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Federal Judge Upholds Ohio’s Voter Identification Law

Legal Victory: Ohio’s Voter Identification Law Passes Constitutional Test


The rigorous voter identification law instituted in Ohio has been upheld as constitutional by a federal judge. A Democrat-affiliated legal firm brought a lawsuit against the law, objecting to its various aspects including the requirement for photo ID, constraints on ‘ballot drop boxes’, and firm timelines connected with absentee and provisional ballots. U.S. District Judge Donald Nugent, appointed by President Clinton, deemed Ohio’s photo ID stipulation to carry little-to-no significant burden for a large majority of voters in the ruling.

Moreover, Judge Nugent dismissed all other claims raised by the Elias Law Group, who last year sued on behalf of a consortium of constituents, such as retired military veterans, educators, retired persons, and the homeless. The lawsuit asserted that the aforementioned law was prejudiced and unnecessarily obstructive towards the right to vote. Coincidentally, the lawsuit was filed at the same time as when Governor Mike DeWine, a Republican, endorsed the legislation, which was greatly challenged by multiple voting rights, labor, environmental, and civil rights organizations urging a veto.

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The judge clearly voiced that there are no constitutional guarantees for voters to have access to mail-in or early voting facilities. He added that in comparison to 30 other states, Ohio’s new schedule for obtaining and submitting absentee ballots still offers more flexibility. His counterpoint to the argument that restricting ballot drop boxes to a single location was detrimental to voters was that the law of 2023 initially introduced these boxes in the state.

It’s important, however, to point out that the GOP-led legislature’s move to enact a law for a single-ballot drop box per county was the culmination of many years of heated discussion. Leading into the 2020 elections, Secretary of State Frank LaRose’s decree to enact a single-drop box limitation was severely criticized by three different courts, who labeled it irrational and random.

Democrats, along with several voting rights groups, campaigned for multiple drop boxes, especially in densely populated counties, as a way to streamline voting during the COVID-19 pandemic. Ceremoniously, a lawsuit was filed by Democrats in 2020, with the eventual ruling by a state appellate court opining that Secretary of State Frank LaRose had the approval to increase the count of drop boxes without obtaining legislative endorsement.

The court did, however, make it clear that this was not a binding order for him. The enactment of the 2023 law, which sanctioned the single-box restriction, was the first time the matter had been unequivocally addressed. Judge Nugent, however, reported that those opposing the law didn’t present a compelling argument against it.

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Emerging poll readings seem to be spelling potential trouble for Democrats as they prepare for the 2024 Presidential elections. Another recent survey reveals President Biden lagging behind his predecessor, Donald Trump, in areas that voters deem pivotal in this election year. As indicated by an ABC/Ipsos poll conducted between March 8-9 among 539 adults, Trump was deemed trustworthy by 36% of respondents as opposed to Biden’s 33%.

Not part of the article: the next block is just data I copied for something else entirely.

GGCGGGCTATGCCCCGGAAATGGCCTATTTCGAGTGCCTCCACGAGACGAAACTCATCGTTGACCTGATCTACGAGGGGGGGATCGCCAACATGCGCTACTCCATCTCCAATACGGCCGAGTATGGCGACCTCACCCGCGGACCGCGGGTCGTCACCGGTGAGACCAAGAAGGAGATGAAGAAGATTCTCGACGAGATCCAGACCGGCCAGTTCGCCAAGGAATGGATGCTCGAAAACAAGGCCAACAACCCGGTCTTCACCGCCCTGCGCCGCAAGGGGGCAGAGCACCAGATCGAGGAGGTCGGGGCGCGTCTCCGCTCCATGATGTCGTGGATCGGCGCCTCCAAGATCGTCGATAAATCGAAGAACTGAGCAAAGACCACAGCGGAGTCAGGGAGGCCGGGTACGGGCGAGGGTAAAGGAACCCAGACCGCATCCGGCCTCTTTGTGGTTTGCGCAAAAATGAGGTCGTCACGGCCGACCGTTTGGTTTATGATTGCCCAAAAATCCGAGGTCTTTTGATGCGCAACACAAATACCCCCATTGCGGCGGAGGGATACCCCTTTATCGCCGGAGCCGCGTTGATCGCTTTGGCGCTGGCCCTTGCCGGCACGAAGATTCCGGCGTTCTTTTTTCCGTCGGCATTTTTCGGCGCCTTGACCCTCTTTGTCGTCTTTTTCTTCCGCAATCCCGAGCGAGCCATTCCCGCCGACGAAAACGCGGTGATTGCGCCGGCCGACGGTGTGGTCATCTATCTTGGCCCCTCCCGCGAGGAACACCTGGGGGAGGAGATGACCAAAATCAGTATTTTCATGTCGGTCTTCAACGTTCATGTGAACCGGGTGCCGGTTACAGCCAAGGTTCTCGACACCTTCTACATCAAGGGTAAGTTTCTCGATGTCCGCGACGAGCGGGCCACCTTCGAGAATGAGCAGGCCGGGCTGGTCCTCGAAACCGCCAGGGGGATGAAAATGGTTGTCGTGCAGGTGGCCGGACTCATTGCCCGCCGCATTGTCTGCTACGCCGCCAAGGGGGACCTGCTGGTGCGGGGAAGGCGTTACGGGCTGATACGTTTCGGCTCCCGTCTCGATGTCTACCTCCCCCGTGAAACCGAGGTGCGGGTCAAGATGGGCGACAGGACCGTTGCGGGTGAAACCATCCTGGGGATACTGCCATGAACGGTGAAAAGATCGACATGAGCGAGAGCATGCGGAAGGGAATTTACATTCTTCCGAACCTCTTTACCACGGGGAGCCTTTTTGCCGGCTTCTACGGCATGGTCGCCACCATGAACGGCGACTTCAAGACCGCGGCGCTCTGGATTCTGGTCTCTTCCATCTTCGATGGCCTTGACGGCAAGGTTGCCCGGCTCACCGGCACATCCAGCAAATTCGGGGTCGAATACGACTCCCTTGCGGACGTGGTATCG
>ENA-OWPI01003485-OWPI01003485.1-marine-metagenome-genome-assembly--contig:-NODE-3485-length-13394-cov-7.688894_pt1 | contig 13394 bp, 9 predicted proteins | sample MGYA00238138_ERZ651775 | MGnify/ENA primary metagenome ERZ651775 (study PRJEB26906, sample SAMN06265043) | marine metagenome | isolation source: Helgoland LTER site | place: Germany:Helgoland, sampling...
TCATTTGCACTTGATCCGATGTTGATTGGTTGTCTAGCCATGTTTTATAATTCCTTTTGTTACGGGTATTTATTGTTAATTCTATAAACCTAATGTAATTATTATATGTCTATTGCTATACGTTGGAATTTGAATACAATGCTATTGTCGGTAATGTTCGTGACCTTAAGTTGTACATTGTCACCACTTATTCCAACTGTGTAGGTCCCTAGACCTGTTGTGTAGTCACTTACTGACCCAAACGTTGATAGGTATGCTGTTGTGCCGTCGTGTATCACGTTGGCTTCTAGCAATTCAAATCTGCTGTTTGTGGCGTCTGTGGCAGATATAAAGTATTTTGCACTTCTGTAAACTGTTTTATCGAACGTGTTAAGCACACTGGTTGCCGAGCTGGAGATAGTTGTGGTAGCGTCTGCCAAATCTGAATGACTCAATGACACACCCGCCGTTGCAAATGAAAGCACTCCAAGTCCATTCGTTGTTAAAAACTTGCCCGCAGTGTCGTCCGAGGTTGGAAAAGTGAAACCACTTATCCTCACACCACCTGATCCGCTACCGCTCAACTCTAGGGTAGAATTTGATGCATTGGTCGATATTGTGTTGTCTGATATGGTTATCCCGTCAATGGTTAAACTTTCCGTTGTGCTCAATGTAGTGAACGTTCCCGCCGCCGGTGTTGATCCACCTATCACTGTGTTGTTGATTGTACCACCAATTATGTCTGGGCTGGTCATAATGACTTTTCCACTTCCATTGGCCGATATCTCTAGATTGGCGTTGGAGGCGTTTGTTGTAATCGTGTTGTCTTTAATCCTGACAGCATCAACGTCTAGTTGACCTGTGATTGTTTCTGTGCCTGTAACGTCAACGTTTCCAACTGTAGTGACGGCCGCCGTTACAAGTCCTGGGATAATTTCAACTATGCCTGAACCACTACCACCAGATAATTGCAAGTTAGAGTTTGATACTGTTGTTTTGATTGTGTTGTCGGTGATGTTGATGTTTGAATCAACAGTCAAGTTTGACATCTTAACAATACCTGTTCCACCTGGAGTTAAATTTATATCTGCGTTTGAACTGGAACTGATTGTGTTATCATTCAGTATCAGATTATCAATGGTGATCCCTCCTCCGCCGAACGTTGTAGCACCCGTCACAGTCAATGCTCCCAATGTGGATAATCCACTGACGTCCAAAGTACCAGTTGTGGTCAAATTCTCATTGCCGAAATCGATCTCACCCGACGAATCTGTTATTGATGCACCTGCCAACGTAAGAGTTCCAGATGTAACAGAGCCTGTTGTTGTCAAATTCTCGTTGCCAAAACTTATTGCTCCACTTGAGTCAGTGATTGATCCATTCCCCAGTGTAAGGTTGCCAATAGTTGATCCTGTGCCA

Another 30% felt that neither of the candidates deserved their trust. The survey, when asking the respondents about each President’s performance in their tenure, pointed out that with the exception of issues related to abortion and climate change, Trump was viewed more favorably. The Post Millennial, a source of the survey, reports contrast in the ratings Trump and Biden received on the economy, 49% and 37% respectively.

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Public opinions reflected a similar pattern of agreement on the issue of inflation and crime. The survey indicated that on the inflation front, Trump received approval from 45% of respondents, while Biden only managed to earn the confidence of 31%. Trump received a higher favorable rating on the crime issue as well, with 41% respondents favoring him and only 35% favoring Biden.

Immigration was another area where Trump outperformed Biden, according to the survey. The former president managed to secure a favorable rating of 45%, leaving Biden trailing at 29%. Observations from political analysts confirm a echoed divide in audience sentiment, yet the reviews are stronger than in prior cases.

It is clear that these results not only underscore the political divide in the nation but also suggest shifting attitudes towards the respective performances of both the former and current President. Electoral decisions often hinge on public sentiment and the incumbent perception of performance, and based on these polls, it seems that the tide might be turning.

Yet, it’s still early in the election cycle, and opinions can be fluid depending on a myriad of factors. Only time and the future actions of these public figures will ultimately shape the broader public sentiment. For now, these indicators provide a snapshot into how the public perceives both leaders’ performances on key matters affecting their daily lives.

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